It will now be appreciated that in order to cater for the handling loads by providing such bands or similar structures, a large number of holes will be created through the insulation and the radiation shield and these will provide pathways for radiation and conduction of heat to the helium vessel which will lead to heating of the vessel. A loss of helium will therefore result which adds significantly to the running costs of the imaging system.
The present invention arose in an attempt to alleviate this problem.
According to the invention there is provided a cryostat comprising a set of superconducting magnet coils, a cryogen vessel for containing cryogen for cooling the superconducting magnet coils, an outer vessel containing the cryogen vessel and an insulation structure disposed between the outer vessel and the cryogen vessel, a support structure within the outer vessel for supporting the cryogen vessel in spaced apart relationship to the outer vessel and a limiter for limiting relative movement of the cryogen vessel with respect to the outer vessel. The limiter has a deployed condition and a stowed condition. When in the deployed condition, the relative movement of the cryogen vessel is limited by the limiter and when in a stowed condition, the relative movement is limited by the support structure. The limiter moves between at least one of the deployed and stowed conditions to the other of the deployed and stowed conditions in response to the generation of a magnetic field by the superconducting magnet coils.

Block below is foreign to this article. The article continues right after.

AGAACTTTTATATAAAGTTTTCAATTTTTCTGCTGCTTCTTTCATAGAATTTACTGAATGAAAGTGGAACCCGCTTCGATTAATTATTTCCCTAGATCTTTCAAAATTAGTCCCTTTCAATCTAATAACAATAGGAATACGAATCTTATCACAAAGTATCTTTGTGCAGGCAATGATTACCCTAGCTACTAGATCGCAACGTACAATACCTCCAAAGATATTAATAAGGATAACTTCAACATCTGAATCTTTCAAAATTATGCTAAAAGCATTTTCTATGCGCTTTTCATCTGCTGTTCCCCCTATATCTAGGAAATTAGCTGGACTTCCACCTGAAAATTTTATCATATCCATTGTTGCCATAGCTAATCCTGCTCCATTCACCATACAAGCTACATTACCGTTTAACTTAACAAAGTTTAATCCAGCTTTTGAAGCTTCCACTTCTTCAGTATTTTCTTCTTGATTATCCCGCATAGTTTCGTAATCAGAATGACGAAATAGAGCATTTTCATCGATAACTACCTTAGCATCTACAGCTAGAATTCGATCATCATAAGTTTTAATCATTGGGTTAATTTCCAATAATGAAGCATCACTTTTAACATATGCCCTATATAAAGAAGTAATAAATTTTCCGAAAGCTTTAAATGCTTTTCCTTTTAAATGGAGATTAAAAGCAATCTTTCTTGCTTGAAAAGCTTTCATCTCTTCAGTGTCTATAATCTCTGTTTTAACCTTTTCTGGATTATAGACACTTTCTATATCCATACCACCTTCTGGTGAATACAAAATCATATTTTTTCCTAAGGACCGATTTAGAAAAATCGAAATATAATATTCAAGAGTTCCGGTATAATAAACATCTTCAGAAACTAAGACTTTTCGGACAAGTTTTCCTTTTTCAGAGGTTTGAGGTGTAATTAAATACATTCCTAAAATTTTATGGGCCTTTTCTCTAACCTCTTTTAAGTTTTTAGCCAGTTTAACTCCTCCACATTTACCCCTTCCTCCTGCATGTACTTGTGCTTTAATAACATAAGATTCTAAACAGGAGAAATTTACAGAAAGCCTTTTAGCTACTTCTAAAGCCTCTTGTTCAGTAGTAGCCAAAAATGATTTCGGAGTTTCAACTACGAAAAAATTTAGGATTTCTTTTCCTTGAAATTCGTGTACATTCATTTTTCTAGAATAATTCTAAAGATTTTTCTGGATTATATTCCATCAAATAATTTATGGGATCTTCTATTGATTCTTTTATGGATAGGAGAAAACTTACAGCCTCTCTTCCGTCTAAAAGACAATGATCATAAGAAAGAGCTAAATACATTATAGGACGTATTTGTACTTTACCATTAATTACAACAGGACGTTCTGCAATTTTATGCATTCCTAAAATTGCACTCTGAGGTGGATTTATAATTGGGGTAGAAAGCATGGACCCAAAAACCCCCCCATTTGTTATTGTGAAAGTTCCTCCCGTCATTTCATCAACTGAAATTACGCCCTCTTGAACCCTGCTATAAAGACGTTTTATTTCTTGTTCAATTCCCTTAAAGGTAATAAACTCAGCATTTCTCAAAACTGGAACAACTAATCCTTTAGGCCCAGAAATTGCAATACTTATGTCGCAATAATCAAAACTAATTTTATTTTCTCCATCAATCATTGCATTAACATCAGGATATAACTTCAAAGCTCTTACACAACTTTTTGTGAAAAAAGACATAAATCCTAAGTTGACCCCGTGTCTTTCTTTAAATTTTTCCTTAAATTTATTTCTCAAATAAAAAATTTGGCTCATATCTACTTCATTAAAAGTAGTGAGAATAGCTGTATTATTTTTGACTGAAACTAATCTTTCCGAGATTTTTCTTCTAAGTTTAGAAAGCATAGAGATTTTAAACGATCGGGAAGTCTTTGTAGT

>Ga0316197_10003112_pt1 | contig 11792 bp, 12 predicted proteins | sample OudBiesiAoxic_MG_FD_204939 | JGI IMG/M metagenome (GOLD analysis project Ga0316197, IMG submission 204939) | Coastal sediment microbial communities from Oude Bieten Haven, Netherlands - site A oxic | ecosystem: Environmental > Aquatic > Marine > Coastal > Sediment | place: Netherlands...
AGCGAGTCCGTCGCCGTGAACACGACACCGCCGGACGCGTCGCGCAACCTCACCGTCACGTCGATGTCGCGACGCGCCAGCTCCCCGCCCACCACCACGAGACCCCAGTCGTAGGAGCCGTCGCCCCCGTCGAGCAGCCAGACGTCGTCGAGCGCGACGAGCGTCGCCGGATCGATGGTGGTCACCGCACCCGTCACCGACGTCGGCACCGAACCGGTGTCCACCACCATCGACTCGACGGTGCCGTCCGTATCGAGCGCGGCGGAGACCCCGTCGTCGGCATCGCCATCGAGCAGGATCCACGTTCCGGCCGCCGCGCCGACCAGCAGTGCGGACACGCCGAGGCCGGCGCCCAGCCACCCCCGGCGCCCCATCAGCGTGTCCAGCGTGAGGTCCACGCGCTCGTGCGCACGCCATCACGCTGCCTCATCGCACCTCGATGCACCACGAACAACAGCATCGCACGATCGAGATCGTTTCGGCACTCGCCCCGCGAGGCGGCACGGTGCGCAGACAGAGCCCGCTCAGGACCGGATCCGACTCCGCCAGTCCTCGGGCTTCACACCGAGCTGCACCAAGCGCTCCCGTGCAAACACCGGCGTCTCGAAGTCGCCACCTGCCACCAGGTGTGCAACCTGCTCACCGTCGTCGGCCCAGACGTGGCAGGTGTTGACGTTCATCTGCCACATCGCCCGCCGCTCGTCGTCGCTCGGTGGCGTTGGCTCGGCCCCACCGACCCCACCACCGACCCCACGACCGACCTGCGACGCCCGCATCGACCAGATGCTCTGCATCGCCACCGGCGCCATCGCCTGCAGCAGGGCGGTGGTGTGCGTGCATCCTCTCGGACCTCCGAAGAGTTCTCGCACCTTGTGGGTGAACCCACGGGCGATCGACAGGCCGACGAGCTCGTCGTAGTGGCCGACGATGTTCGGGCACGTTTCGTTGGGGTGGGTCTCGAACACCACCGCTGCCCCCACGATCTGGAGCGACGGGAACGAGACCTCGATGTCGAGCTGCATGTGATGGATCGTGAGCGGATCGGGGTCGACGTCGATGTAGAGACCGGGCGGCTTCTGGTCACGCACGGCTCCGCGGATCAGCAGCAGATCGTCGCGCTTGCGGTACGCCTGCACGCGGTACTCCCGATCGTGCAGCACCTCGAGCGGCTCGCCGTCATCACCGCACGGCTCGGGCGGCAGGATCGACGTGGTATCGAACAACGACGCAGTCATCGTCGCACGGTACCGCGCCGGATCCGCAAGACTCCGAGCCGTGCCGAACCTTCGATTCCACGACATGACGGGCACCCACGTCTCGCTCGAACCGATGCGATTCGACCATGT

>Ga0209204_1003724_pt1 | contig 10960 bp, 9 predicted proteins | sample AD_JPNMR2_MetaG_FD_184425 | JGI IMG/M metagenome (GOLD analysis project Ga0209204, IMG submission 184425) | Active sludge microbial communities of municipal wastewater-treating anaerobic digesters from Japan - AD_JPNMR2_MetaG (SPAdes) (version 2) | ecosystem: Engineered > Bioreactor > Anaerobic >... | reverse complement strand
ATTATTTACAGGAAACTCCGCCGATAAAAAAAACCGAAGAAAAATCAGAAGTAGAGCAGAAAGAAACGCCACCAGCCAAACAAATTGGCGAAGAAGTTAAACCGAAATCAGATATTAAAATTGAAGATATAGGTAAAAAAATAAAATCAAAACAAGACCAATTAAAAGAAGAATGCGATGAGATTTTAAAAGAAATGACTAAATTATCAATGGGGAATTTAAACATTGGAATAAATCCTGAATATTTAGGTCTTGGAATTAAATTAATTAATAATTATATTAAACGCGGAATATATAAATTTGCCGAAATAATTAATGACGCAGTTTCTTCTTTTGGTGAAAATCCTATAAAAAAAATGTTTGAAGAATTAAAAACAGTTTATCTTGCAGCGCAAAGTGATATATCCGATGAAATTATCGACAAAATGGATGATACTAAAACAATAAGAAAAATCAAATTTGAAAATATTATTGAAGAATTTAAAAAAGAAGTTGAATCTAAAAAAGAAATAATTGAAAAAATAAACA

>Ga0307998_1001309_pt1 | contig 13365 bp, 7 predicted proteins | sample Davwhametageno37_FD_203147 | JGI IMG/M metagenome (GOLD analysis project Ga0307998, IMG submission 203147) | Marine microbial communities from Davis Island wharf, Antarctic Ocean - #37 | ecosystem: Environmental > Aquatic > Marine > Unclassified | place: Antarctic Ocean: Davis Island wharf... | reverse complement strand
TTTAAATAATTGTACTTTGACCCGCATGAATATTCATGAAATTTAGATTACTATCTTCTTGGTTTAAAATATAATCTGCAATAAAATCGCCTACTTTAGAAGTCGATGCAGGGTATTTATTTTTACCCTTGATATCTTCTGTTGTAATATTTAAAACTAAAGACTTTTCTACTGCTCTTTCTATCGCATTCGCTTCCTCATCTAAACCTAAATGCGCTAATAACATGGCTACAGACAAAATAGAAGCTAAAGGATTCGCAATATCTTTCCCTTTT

By providing a limiter for limiting the relative movement, it is possible to provide movement limitation during transit. The limiter may be stowed once the magnet has been located at its site of use. This means that the support structure may be optimised for use when the imaging system is installed rather than for catering for excessive loads during transit. Accordingly, the effect of the support structure on the insulation of the cryogen vessel at its site of use is reduced.
In the described embodiment of the invention, the support structure is a set of carbon fibre bands as known in the prior art but these are fewer in number and/or gauge than in known arrangements. Alternative support arrangements, known in themselves, such as carbon fibre rods, steel rods or bands, fibreglass rods or bands, may be used and may each be used in smaller number than in conventional systems, as a result of the present invention. The cross section of the elements of the support structure may also, or alternatively, be reduced. Accordingly, the insulation structure is more efficient since the holes created in it are fewer and/or smaller. Furthermore, the cost of the support structure is reduced. The insulating structure in the described embodiment comprises a radiation shield and layers of aluminised sheet, and is evacuated.
The cryogen vessel in the described embodiment is designed to hold helium but other cryogens may be used depending upon the imaging system magnet properties.